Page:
TEHRAN, Iran — Thousands of people took to the streets of Iran’s capital on Monday to commemorate the 40th anniversary of the Islamic Revolution, which ousted a secular, pro-American monarchy and replaced it with an anti-Western theocracy.

Despite rainy weather, people of all ages swarmed Tehran’s Azadi Square — and as in previous years, this year’s demonstration took on a festival-like atmosphere.

Children were entertained with music, and some people carried effigies of Israeli Prime Minister Benjamin Netanyahu and President Donald Trump while others chanted “Death to America,” “Death to Saudi Arabia” and burned U.S. and Israeli flags.

Although all those are common tropes in the annual commemorations, in many ways this year’s rally was filled with more energy and was larger than in previous years.

The 40th anniversary comes at a time when tensions between Iran and the Trump administration have escalated.

In 2018, Washington reimposed tough economic sanctions on Iran that make it more difficult for other countries to do business with Tehran and called on the international community to force the Islamic Republic to concede to a dozen political and military demands.

Mohammad Zarei, a 42-year-old civil servant, carried an effigy of Trump accompanied by a sign that read: “I am Trump and I do not honor my commitments” — a reference to Trump’s withdrawal from the Iran nuclear deal.

Zarei said he joined Monday’s protest to demonstrate how Iranians have survived despite sanctions imposed by the U.S.

“We are self-reliant,” he said. “We have survived all these years.”

Trump hit back against Iranian attacks with a tweet alleging that the Islamic Revolution had brought “40 years of failure.”

Maryam Hydari, 50, attended Monday’s demonstration wrapped in a full-length black chador. Holding the hands of her two children, she said life has improved for her under the theocracy and is better than it was under Mohammed Reza Shah Pahlavi.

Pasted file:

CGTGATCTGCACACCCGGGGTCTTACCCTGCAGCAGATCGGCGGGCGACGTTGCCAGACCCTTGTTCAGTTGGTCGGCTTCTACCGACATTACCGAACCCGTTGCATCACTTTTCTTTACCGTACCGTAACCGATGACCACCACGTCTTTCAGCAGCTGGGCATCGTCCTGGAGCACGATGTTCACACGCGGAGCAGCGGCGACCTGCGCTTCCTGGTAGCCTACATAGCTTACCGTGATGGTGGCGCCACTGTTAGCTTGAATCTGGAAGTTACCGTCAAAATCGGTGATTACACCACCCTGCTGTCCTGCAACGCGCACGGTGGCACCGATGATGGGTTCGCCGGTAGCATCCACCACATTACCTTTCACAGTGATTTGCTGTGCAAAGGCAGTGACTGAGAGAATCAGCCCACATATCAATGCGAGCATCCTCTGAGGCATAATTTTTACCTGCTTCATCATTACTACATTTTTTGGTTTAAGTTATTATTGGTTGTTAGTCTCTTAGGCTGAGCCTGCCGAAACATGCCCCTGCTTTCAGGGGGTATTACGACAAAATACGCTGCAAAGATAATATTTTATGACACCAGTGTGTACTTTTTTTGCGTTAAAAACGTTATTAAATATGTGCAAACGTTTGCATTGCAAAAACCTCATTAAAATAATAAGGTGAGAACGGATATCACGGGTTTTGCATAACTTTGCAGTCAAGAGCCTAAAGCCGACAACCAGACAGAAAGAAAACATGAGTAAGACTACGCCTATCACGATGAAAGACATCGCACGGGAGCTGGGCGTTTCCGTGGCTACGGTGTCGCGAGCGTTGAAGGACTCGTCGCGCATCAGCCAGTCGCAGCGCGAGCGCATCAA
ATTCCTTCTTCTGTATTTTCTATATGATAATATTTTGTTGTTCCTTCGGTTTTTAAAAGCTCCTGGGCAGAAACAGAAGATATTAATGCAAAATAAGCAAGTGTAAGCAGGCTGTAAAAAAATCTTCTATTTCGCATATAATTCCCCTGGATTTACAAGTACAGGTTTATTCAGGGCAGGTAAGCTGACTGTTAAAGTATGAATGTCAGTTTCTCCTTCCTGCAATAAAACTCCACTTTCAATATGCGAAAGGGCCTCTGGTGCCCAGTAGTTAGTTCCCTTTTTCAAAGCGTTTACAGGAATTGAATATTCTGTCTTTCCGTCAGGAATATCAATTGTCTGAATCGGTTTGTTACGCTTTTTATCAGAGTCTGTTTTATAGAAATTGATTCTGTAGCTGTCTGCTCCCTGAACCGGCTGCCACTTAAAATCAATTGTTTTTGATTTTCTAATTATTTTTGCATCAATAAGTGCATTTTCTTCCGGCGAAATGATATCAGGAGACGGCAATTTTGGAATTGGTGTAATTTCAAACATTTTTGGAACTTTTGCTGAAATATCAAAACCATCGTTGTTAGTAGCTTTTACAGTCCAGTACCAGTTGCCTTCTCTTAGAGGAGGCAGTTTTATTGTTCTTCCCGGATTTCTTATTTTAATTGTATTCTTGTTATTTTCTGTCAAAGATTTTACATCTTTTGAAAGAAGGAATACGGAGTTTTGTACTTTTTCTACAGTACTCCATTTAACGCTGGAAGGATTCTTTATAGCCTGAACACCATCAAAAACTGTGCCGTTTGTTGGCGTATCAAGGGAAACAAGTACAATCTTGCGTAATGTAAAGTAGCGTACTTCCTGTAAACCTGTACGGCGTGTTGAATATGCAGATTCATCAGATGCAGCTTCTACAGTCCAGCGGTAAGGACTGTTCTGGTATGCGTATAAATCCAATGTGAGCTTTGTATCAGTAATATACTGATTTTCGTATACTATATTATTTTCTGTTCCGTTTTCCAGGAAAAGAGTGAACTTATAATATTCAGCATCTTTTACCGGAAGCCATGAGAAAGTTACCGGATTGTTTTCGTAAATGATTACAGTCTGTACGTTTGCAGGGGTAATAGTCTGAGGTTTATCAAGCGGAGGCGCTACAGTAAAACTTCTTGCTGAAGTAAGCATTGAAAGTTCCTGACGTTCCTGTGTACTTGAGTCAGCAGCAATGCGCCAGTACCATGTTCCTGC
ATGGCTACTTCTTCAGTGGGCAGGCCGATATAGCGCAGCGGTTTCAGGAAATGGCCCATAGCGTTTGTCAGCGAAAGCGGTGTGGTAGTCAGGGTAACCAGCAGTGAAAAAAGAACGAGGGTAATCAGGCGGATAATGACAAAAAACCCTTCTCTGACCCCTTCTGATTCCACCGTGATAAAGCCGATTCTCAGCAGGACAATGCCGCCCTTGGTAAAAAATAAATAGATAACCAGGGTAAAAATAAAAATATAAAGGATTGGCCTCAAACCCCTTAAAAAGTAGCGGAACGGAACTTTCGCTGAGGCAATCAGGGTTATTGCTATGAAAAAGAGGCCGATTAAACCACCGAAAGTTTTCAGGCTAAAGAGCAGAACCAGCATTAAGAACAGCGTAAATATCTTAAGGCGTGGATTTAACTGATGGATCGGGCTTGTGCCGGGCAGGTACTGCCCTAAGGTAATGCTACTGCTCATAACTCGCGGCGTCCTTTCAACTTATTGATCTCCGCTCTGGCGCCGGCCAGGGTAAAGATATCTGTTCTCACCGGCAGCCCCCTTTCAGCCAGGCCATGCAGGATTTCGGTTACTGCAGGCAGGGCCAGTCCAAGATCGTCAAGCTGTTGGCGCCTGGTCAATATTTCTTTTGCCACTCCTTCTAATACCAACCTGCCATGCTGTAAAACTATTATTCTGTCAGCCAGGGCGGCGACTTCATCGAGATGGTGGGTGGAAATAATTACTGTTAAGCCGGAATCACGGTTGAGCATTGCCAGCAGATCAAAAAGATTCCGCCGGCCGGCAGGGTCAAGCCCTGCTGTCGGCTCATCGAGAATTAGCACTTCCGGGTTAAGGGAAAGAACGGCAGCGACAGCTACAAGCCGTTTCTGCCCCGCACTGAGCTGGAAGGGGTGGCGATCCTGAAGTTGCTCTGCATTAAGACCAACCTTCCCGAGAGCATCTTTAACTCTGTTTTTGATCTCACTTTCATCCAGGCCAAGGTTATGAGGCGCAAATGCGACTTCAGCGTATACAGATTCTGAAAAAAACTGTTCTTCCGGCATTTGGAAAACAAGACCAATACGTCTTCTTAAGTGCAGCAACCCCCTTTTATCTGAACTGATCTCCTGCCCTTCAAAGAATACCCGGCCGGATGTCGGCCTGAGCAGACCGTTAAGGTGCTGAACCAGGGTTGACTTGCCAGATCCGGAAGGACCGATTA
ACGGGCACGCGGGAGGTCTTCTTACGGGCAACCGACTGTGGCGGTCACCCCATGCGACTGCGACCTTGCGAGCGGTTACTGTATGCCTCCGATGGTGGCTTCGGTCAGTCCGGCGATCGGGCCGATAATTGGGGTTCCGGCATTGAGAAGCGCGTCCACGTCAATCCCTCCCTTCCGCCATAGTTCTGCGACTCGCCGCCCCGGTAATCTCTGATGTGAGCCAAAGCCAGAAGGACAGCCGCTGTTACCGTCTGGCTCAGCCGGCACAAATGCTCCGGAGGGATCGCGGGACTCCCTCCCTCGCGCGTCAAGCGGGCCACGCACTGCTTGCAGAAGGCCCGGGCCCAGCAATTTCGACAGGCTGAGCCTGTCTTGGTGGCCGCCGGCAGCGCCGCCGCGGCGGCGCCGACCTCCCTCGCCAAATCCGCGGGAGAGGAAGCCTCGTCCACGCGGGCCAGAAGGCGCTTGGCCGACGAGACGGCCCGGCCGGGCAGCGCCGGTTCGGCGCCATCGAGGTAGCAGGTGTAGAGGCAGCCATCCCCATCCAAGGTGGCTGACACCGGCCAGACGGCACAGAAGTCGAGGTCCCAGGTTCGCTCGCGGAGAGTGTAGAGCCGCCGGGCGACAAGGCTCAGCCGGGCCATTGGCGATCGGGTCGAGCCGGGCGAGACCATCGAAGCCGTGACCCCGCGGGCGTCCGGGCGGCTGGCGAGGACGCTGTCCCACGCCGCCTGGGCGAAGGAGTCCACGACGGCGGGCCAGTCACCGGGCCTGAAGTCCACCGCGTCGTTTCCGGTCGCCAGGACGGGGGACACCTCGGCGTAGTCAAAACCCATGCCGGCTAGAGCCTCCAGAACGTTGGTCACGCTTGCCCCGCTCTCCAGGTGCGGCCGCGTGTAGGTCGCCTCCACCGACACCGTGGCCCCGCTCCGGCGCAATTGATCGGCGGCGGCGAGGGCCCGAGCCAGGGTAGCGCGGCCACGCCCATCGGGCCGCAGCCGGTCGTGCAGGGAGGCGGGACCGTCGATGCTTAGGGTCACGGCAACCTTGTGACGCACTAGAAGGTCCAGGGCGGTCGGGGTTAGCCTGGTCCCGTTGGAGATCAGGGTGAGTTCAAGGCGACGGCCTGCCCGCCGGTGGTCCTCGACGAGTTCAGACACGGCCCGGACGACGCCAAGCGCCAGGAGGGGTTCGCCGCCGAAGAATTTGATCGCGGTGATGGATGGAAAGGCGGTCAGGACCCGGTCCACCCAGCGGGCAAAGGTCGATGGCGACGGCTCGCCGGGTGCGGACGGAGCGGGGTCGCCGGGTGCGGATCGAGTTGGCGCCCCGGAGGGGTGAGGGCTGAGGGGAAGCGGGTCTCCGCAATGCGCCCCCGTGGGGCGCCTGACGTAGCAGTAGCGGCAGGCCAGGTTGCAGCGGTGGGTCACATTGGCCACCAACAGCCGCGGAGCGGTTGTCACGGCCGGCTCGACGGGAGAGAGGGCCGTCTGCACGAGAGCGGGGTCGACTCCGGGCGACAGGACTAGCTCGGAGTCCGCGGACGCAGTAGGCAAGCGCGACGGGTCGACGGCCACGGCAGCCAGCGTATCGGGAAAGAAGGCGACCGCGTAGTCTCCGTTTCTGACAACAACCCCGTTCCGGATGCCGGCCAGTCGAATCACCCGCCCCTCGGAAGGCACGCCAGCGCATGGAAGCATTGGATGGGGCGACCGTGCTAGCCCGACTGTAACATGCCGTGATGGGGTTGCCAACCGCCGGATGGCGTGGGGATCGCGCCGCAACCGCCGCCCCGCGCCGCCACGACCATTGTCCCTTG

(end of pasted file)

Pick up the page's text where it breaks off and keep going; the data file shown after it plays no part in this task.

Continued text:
“Forty years ago we rose against the oppression and dictatorship of the shah, and now we have freedom and independence,” Hydari said.

By 11:15 a.m., President Hassan Rouhani took the stage at the Freedom Monument and spoke to the energetic crowd for roughly 45 minutes.

He praised the accomplishments of the Islamic Republic and said the country was stronger and life was better than under the shah’s monarchy.

“Now more than 85 percent of our weapons are manufactured by domestic factories,” Rouhani told the crowd. “Before the revolution, 95 percent of the weapons were imported.”

Defying the Trump administration, Rouhani also said Iran does not need permission to manufacture missiles.

“Everyone in the world must know that our military might is astonishing,” he said. “Especially in the past five years we have advanced remarkably in military power.”

Over the last decade, Iran has frequently test-fired and displayed missiles.

Officials in Washington claim that launching such missiles defies a United Nations Security Council resolution that calls on Iran to avoid any activity related to ballistic missiles capable of delivering nuclear weapons. Tehran insists its satellite launches and rocket tests do not have a military component.

Congress has considered reimposing sanctions if Iran continues firing ballistic missiles.

Some Iranians who chose not to participate in Monday’s festivities highlighted their increasing frustration with the ruling establishment and said their lives have become more difficult during the last four decades.

In a survey released by IranPoll, a public-opinion research firm based in Canada, 60 percent of the Iranians surveyed blame Iran’s economic crisis on the government’s mismanagement and corruption.

For them, Monday’s commemoration was a reminder of the promises that the theocracy failed to keep.

Ali Shoja was 12 during the revolution. She recalls it as a hopeful time when she believed her life would improve. But Shoja, now a 52-year-old bookkeeper in Tehran, said she struggles to make a living.

“We have been suffering backwardness, rather than progress,” she said. “I am as needy as I was before the revolution.”

Shoja places responsibility on the government, which in recent years has been undergoing a power struggle between Rouhani’s reform-minded administration and conservative hard-liners who are becoming increasingly alarmed by Western influence.

“I wish Iran and America would normalize their relations,” she said.

Increased pressure from the Trump administration coupled with economic mismanagement and government corruption have also exacerbated Iran’s economic issues.

Reza Shaygan, a 67-year-old retired teacher, said he’s fed up. He said he has wasted his time waiting for reform.

“My life in the past 40 years has been full of anxiety and worries about what would happen next week or next month,” he said.


(Special correspondent Mostaghim reported from Tehran and Times staff writer Etehad from Los Angeles.)


©2019 Los Angeles Times

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